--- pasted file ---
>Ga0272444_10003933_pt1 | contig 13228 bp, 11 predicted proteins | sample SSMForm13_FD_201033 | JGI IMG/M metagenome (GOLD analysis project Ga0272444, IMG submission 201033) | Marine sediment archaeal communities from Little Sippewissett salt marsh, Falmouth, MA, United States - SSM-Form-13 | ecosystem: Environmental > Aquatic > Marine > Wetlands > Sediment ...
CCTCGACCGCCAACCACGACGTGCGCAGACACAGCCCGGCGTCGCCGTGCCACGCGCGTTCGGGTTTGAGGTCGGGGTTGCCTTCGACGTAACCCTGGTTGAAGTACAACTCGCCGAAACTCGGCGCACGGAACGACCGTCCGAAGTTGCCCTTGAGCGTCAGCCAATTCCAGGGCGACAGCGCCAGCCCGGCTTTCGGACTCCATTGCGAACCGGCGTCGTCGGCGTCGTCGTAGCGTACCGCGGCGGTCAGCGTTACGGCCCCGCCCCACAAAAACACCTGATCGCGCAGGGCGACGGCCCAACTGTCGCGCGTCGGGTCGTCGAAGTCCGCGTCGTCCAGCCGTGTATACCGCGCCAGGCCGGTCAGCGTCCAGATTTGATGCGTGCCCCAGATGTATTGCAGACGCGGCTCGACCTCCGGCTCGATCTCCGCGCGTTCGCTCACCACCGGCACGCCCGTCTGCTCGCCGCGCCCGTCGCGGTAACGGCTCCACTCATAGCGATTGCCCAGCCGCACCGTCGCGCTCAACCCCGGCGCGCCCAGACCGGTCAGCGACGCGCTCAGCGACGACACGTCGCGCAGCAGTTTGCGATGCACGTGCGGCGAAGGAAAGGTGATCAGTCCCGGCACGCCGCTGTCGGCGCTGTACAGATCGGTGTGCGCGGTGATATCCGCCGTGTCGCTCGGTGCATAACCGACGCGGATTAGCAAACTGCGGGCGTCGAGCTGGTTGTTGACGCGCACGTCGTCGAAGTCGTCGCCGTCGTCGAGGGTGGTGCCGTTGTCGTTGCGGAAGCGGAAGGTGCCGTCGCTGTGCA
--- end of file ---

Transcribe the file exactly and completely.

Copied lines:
>Ga0272444_10003933_pt1 | contig 13228 bp, 11 predicted proteins | sample SSMForm13_FD_201033 | JGI IMG/M metagenome (GOLD analysis project Ga0272444, IMG submission 201033) | Marine sediment archaeal communities from Little Sippewissett salt marsh, Falmouth, MA, United States - SSM-Form-13 | ecosystem: Environmental > Aquatic > Marine > Wetlands > Sediment ...
CCTCGACCGCCAACCACGACGTGCGCAGACACAGCCCGGCGTCGCCGTGCCACGCGCGTTCGGGTTTGAGGTCGGGGTTGCCTTCGACGTAACCCTGGTTGAAGTACAACTCGCCGAAACTCGGCGCACGGAACGACCGTCCGAAGTTGCCCTTGAGCGTCAGCCAATTCCAGGGCGACAGCGCCAGCCCGGCTTTCGGACTCCATTGCGAACCGGCGTCGTCGGCGTCGTCGTAGCGTACCGCGGCGGTCAGCGTTACGGCCCCGCCCCACAAAAACACCTGATCGCGCAGGGCGACGGCCCAACTGTCGCGCGTCGGGTCGTCGAAGTCCGCGTCGTCCAGCCGTGTATACCGCGCCAGGCCGGTCAGCGTCCAGATTTGATGCGTGCCCCAGATGTATTGCAGACGCGGCTCGACCTCCGGCTCGATCTCCGCGCGTTCGCTCACCACCGGCACGCCCGTCTGCTCGCCGCGCCCGTCGCGGTAACGGCTCCACTCATAGCGATTGCCCAGCCGCACCGTCGCGCTCAACCCCGGCGCGCCCAGACCGGTCAGCGACGCGCTCAGCGACGACACGTCGCGCAGCAGTTTGCGATGCACGTGCGGCGAAGGAAAGGTGATCAGTCCCGGCACGCCGCTGTCGGCGCTGTACAGATCGGTGTGCGCGGTGATATCCGCCGTGTCGCTCGGTGCATAACCGACGCGGATTAGCAAACTGCGGGCGTCGAGCTGGTTGTTGACGCGCACGTCGTCGAAGTCGTCGCCGTCGTCGAGGGTGGTGCCGTTGTCGTTGCGGAAGCGGAAGGTGCCGTCGCTGTGCA